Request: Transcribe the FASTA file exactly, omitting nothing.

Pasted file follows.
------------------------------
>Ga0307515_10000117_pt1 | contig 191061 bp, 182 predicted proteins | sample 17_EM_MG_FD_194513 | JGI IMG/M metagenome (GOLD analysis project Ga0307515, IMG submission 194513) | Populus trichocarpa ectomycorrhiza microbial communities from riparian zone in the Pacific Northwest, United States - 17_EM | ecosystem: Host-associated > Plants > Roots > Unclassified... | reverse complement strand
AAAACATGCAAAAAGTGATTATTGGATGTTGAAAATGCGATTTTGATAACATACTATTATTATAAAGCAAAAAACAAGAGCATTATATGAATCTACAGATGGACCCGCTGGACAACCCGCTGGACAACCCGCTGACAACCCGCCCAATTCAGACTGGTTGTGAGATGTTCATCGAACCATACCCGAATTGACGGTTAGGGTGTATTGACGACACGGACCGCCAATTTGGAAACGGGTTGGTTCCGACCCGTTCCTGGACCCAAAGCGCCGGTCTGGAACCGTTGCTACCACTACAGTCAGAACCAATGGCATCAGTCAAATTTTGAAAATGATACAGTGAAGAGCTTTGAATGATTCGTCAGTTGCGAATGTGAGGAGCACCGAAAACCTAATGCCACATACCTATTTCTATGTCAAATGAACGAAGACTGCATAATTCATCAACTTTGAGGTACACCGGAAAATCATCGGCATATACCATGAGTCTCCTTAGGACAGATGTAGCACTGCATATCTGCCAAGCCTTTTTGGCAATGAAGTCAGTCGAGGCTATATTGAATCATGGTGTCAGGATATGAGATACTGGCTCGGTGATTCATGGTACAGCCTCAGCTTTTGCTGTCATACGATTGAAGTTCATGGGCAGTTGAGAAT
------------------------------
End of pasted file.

>Ga0307515_10000117_pt1 | contig 191061 bp, 182 predicted proteins | sample 17_EM_MG_FD_194513 | JGI IMG/M metagenome (GOLD analysis project Ga0307515, IMG submission 194513) | Populus trichocarpa ectomycorrhiza microbial communities from riparian zone in the Pacific Northwest, United States - 17_EM | ecosystem: Host-associated > Plants > Roots > Unclassified... | reverse complement strand
AAAACATGCAAAAAGTGATTATTGGATGTTGAAAATGCGATTTTGATAACATACTATTATTATAAAGCAAAAAACAAGAGCATTATATGAATCTACAGATGGACCCGCTGGACAACCCGCTGGACAACCCGCTGACAACCCGCCCAATTCAGACTGGTTGTGAGATGTTCATCGAACCATACCCGAATTGACGGTTAGGGTGTATTGACGACACGGACCGCCAATTTGGAAACGGGTTGGTTCCGACCCGTTCCTGGACCCAAAGCGCCGGTCTGGAACCGTTGCTACCACTACAGTCAGAACCAATGGCATCAGTCAAATTTTGAAAATGATACAGTGAAGAGCTTTGAATGATTCGTCAGTTGCGAATGTGAGGAGCACCGAAAACCTAATGCCACATACCTATTTCTATGTCAAATGAACGAAGACTGCATAATTCATCAACTTTGAGGTACACCGGAAAATCATCGGCATATACCATGAGTCTCCTTAGGACAGATGTAGCACTGCATATCTGCCAAGCCTTTTTGGCAATGAAGTCAGTCGAGGCTATATTGAATCATGGTGTCAGGATATGAGATACTGGCTCGGTGATTCATGGTACAGCCTCAGCTTTTGCTGTCATACGATTGAAGTTCATGGGCAGTTGAGAAT